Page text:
Nothing to announce here, move along

Yesterdaze: The Prime Minister struggled to come up with announceables, while TVNZ’s announcements veered towards the unspeakable. James Elliott picks his way through the week, and the latest distortions of our language.

A question that many pundits had been pondering was answered this week. Would Joe Biden be able to secure a meeting with Jacinda Ardern given her busy schedule in the United States?

With slumping approval ratings, and shoulders, and a pile of problems stacking up on the resolute desk there’s no doubt the US President would have been desperate for a chance to bask in the aura of one of the world’s most popular leaders.

And not just popular, also lauded. Lauded by Harvard University in the form of an honorary doctorate and lauded by Stephen Colbert in the form of an honorary deification. But not lauded by me when “Dr” Ardern previewed the meeting with Joe Biden by saying “Tomorrow is not about announceables”. And there it was, a deification undone in five words by a nounification – of the adjective “announceable”. The adjectival meaning of announceable is fairly straightforward, but what is an announceable and which heretic said it was okay to use it as a noun?

I haven’t been able to find out who’s responsible but I have found a helpful definition – “an announceable concisely describes a politician’s desperate continuous search for something, anything, to announce. The content of the announcement is immaterial, they just want anything that is able to be announced”. And just like that I was won over to the use of “announceable”, a 27 word journey from opponent to proponent.

The “desperate continuous search for something, anything, to announce” is the perfect description of at least one, and possibly more, of the pillars propping up this Government’s communication strategy. And we have reached the event horizon on the precipice of the black hole of communications when the communication that an impending meeting is not about announceables is itself an announceable.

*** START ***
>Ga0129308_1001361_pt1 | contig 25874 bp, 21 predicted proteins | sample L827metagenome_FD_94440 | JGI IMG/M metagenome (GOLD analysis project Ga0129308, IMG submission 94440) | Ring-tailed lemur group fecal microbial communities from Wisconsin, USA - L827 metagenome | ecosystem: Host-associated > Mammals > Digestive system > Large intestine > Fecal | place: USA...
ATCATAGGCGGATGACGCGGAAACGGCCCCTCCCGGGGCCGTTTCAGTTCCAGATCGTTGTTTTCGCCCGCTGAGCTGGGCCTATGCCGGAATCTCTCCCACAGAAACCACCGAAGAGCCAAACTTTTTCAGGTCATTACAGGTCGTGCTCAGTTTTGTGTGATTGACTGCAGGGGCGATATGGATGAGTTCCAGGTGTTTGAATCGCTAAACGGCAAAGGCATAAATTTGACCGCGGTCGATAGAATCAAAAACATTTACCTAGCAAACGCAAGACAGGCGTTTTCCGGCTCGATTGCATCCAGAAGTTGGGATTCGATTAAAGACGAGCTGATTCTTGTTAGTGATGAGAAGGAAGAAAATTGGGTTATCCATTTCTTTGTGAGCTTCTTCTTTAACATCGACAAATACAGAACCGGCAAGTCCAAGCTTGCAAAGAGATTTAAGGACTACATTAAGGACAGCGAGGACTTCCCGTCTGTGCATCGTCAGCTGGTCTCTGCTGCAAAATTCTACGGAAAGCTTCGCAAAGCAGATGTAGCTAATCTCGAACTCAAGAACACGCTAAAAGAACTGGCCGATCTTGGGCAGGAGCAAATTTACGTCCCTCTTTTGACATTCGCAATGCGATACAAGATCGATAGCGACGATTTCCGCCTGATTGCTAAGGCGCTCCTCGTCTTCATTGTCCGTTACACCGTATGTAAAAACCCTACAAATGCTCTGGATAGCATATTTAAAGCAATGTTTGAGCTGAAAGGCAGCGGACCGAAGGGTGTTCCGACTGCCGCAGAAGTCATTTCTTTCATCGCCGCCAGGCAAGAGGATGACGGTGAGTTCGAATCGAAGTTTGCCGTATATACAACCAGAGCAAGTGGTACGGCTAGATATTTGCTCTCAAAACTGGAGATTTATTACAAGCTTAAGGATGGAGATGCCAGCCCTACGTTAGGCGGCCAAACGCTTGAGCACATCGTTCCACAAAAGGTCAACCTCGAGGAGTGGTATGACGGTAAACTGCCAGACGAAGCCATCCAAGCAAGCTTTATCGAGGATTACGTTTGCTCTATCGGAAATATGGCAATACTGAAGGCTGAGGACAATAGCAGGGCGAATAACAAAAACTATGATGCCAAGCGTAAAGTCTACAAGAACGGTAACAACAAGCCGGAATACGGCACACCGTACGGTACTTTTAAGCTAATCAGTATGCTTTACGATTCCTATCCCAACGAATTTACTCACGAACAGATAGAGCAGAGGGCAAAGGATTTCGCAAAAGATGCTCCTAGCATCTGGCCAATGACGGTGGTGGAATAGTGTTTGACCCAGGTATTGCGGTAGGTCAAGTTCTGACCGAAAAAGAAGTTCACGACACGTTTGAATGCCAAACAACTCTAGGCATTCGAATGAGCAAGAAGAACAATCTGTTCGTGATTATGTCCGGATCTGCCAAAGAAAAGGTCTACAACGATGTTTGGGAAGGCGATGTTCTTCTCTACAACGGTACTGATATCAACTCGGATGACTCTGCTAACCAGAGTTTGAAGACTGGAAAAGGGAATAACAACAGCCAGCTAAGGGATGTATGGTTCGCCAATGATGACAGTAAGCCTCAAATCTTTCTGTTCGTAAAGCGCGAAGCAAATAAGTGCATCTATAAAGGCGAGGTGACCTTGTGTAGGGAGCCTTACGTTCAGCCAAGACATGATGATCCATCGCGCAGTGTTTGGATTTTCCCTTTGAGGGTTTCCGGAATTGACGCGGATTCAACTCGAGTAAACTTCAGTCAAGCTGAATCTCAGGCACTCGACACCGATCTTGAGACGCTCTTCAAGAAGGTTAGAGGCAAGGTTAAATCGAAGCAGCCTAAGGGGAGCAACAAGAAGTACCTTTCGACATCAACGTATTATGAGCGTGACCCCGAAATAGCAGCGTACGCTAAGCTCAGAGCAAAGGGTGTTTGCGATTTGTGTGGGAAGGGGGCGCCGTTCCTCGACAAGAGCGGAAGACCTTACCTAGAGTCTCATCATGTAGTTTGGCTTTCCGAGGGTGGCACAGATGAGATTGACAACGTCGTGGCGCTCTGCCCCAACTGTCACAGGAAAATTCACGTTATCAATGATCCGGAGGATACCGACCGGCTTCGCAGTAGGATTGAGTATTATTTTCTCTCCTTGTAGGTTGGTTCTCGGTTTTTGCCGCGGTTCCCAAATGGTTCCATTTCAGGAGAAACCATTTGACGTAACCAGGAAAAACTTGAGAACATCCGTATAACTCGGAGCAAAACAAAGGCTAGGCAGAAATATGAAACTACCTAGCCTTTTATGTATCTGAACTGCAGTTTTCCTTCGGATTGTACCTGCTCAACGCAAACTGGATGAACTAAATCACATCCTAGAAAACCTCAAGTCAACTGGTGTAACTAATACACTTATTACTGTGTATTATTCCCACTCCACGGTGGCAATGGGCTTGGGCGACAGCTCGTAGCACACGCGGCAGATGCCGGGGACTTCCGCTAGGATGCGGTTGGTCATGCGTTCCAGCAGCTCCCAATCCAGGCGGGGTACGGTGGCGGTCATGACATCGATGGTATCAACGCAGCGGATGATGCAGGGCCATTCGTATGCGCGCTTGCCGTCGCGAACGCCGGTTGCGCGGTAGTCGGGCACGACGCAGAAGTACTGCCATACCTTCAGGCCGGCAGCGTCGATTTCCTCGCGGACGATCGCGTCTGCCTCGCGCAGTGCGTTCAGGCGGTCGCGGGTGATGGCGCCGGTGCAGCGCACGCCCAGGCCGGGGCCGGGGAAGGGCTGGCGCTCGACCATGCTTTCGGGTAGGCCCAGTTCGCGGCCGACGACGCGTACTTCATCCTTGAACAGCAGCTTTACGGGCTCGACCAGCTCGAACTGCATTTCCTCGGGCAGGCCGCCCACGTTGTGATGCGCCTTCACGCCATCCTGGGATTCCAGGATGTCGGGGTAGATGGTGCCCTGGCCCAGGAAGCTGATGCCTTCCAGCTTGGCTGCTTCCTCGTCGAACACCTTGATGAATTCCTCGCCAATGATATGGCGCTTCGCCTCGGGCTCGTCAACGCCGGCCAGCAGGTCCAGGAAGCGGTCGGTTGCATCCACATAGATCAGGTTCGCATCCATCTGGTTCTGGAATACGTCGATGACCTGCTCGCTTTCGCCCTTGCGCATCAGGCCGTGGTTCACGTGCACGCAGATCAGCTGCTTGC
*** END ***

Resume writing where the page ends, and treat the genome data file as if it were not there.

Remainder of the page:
In fairness, Team Red isn’t the only political player practiced in the art of announceabilification. Team Blue does it too. Yesterday Team Blue Leader Chris Luxon tweeted “Make no mistake, National opposes the Three Waters Agenda, and if elected in 2023, we will repeal and replace this broken model” – which is an announceable variant, namely a hybrid denounceable and renounceable of Team Red’s myriad Three Waters announceables.

It came as no surprise to me that the announceable first appeared in common usage in Australia, a country well known for its corruption of the English language and sporting codes of conduct. In fact “announceable” was a finalist in the Macquarie Dictionary Australian Word of the Year competition in 2011, losing out to burqini because of course it did, it’s Australia. So if we’re now accepting announceable as a noun, and I have announced that we are, then there are one or two other new words noted by the Macquarie Dictionary that we may as well slip into the hand luggage of the returning 501s. “Wishcycling” means putting something into recycling without checking that it’s suitable to do so – for example Team Blue’s umpteenth recycled iteration of “get tough on gangs” is an example of wishcycling.

“Strollout” will appeal to many, describing the rollout of a Covid vaccination program with reference to “a perceived lack of speed”. Then there’s the new phrase “to steelman an argument”, derived from and contrasted with the concept of a man argument – ​​to steelman straw meaning to interpret an argument as charitably as possible. For example, it’s impossible to steelman Team Yellow’s economic policies. It’s also impossible to steelman just about everything TVNZ said this week about the abrupt departure of Kamahl Santamaria from TVNZ’s Breakfast – #dogsbreakfast.

The worst of TVNZ’s statements was the pounceable announceable that Santamaria had quit due to a “family emergency”. CEO Simon Power said that was wrong and apologised. He also said that many lessons had been learned during the week. He couldn’t say what any of those lessons were, but presumably one of those lessons learned must have been “don’t say you’ve learned many lessons” when you can’t say what any of those many lessons learned are. At least he didn’t say learnings had been learned.

It’s also likely that TVNZ’s Andrew Fernie learned a lesson during the week. He sent what the NZ Herald described as a “furious” email to TVNZ staff saying he was “embarrassed” and “frankly disgusted” that one of Simon Power’s emails had been leaked to the NZ Herald. We know this because Andrew Fernie’s email about how disgusted he was about that leak was, naturally enough, leaked to the NZ Herald. The lesson to be learned there is that announceables are all well and good but there are times when no matter what you’re thinking it’s probably best to be unannounceable.

Have a peaceful long weekend.

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